Law student draws on personal experience for published law review note
Megan Parker in her summer associate office at Benesch Law. Photo: Jaclyn Sims
Megan Parker had already made her mark at The University of Akron during her undergraduate days as Editor-in-Chief of the student newspaper, the Buchtelite. She has continued to add to her CV since she began law school in August 2020, despite being physically disabled from birth and dependent on a ventilator, power wheel chair, and full-time caregiver (her mother Jaclyn Sims).
Parker’s latest accomplishment is to have her law review note, “Outdated, Archaic, and Stereotypical: Current Medicaid Income and Asset Limits Discriminate Against Working Individuals with Disabilities,” published in the DePaul Journal for Social Justice. The article draws on her own personal experiences to argue that, while Congress explicitly stated in the Americans with Disabilities Act of 1990 that the United States’ goals “regarding individuals with disabilities are to assure equality of opportunity, full participation, independent living, and economic self-sufficiency for such individuals,” essential Medicaid and Social Security programs remain in direct conflict with these goals, to the serious detriment of many permanently disabled people like herself.
Now in her third year, Megan is president of the Moot Court Honor Society, an associate editor of the Akron Law Review, a Legal Writing fellow, and active in the Trademark Clinic. She was a semifinalist in the 2021 ABA National Appellate Advocacy Competition, and she’s won CALI Awards for having the highest grade in five different classes. She will graduate with a Juris Doctor (J.D.) and a Master of Laws (LL.M.) in intellectual property. In spring 2022, she completed a four-month virtual externship at the Copyright Alliance in Washington D.C.
“The law review note itself is impressive, but it’s also impressive that as a law student, she's getting this published,” said Assistant Professor George Horvath, Parker’s faculty advisor on the article. “There are really very few opportunities for law students to publish outside of their own school’s law review. And DePaul has always had a strong health law program, so getting this placed there is a real accomplishment.”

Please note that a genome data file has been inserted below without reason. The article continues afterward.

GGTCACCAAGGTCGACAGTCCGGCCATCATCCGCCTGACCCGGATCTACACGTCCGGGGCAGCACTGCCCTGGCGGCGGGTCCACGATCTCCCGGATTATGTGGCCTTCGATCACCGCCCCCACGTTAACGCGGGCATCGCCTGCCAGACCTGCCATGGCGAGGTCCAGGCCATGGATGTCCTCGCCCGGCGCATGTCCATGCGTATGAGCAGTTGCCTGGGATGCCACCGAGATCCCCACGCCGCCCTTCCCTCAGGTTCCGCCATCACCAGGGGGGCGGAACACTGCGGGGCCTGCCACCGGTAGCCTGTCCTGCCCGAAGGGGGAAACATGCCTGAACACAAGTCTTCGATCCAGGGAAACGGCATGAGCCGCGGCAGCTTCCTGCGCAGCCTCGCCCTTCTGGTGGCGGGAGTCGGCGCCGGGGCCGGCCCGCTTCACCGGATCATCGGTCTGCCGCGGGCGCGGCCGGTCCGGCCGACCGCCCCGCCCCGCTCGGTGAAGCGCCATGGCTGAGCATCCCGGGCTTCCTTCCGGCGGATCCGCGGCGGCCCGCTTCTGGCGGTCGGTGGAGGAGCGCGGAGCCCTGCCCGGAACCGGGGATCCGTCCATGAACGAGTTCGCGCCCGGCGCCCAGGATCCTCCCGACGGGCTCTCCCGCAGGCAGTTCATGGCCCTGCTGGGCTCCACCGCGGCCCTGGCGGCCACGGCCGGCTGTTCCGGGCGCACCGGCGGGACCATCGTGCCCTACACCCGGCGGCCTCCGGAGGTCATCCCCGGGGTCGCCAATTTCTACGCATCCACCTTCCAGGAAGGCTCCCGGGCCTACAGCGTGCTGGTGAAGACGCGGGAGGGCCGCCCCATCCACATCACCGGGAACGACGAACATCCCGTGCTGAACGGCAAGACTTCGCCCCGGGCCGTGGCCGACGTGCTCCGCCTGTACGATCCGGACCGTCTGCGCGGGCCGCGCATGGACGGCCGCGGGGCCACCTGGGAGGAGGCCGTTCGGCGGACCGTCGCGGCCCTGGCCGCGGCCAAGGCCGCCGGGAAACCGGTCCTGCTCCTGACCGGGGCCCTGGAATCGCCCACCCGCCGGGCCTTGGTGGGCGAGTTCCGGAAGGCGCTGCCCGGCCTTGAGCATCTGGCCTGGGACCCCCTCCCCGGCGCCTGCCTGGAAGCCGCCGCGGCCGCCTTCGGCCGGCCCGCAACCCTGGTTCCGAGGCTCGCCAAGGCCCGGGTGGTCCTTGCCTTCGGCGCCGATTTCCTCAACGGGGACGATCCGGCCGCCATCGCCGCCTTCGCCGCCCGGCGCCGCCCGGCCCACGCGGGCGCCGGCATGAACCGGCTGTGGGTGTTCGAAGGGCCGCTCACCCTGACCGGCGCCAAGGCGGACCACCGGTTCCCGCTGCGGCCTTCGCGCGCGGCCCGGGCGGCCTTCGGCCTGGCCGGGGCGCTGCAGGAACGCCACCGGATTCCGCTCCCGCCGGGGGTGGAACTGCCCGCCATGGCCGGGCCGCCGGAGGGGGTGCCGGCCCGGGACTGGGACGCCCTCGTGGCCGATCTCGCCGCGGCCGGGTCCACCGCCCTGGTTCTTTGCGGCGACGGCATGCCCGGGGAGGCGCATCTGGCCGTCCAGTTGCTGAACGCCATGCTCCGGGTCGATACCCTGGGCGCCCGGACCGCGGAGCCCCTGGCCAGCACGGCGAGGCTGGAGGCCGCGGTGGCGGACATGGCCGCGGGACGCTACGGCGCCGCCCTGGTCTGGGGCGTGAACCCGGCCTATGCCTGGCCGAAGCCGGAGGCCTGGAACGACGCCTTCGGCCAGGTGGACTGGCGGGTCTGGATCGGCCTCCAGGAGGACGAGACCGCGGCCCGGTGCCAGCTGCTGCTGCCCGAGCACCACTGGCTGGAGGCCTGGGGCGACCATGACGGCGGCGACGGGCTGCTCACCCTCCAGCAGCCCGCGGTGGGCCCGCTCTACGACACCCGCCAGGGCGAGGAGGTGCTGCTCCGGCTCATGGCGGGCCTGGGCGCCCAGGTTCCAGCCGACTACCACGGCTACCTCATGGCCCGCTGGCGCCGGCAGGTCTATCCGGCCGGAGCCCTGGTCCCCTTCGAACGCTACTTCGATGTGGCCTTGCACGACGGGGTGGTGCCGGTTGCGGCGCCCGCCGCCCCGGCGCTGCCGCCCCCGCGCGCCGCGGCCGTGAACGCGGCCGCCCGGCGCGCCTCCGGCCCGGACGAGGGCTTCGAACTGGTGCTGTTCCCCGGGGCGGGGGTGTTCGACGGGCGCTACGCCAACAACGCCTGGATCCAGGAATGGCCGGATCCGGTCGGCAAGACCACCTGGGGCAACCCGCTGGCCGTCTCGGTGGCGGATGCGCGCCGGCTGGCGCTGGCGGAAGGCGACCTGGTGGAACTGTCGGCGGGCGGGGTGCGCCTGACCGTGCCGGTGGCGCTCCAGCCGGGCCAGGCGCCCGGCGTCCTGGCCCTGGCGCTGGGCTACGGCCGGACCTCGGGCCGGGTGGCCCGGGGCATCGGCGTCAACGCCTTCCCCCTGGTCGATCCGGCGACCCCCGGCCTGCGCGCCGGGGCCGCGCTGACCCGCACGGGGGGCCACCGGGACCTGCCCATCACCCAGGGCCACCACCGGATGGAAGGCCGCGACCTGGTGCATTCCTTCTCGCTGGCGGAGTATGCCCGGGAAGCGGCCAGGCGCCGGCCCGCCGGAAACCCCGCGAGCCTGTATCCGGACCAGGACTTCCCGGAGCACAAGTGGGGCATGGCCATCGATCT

In fact, DePaul was one of several law journals Parker called to ask if they accepted submissions from students at other law schools before sending off her note to the ones that did. She got an offer to publish from DePaul three days later, which she accepted. She later received offers from four other journals.
Assistant Professor George Horvath with Megan Parker. Photo: Jaclyn Sims
A happy moment deflated
As Parker details in the article, she encountered the archaic Medicaid income impediments at what should have been the happiest of moments: receiving an offer to join Benesch, Friedlander, Coplan & Aronoff, an AmLaw 200 firm, as their 1L Diversity Fellow for summer 2021. She suddenly realized the income she would receive for the nine-week fellowship would be more than she is allowed to earn within a year to maintain her Medicaid insurance.
Moreover, she later learned that, under the law, all the income she will ever earn will need to go into an irrevocable Medicaid Payback Trust that she can have no control over. These trusts have fairly restrictive limits on what the money can be used for, Horvath noted. When she eventually passes away, any money in the trust would go to Medicaid to reimburse it for the services she received throughout her life. There was no choice: to accept the Benesch offer she had to create the trust.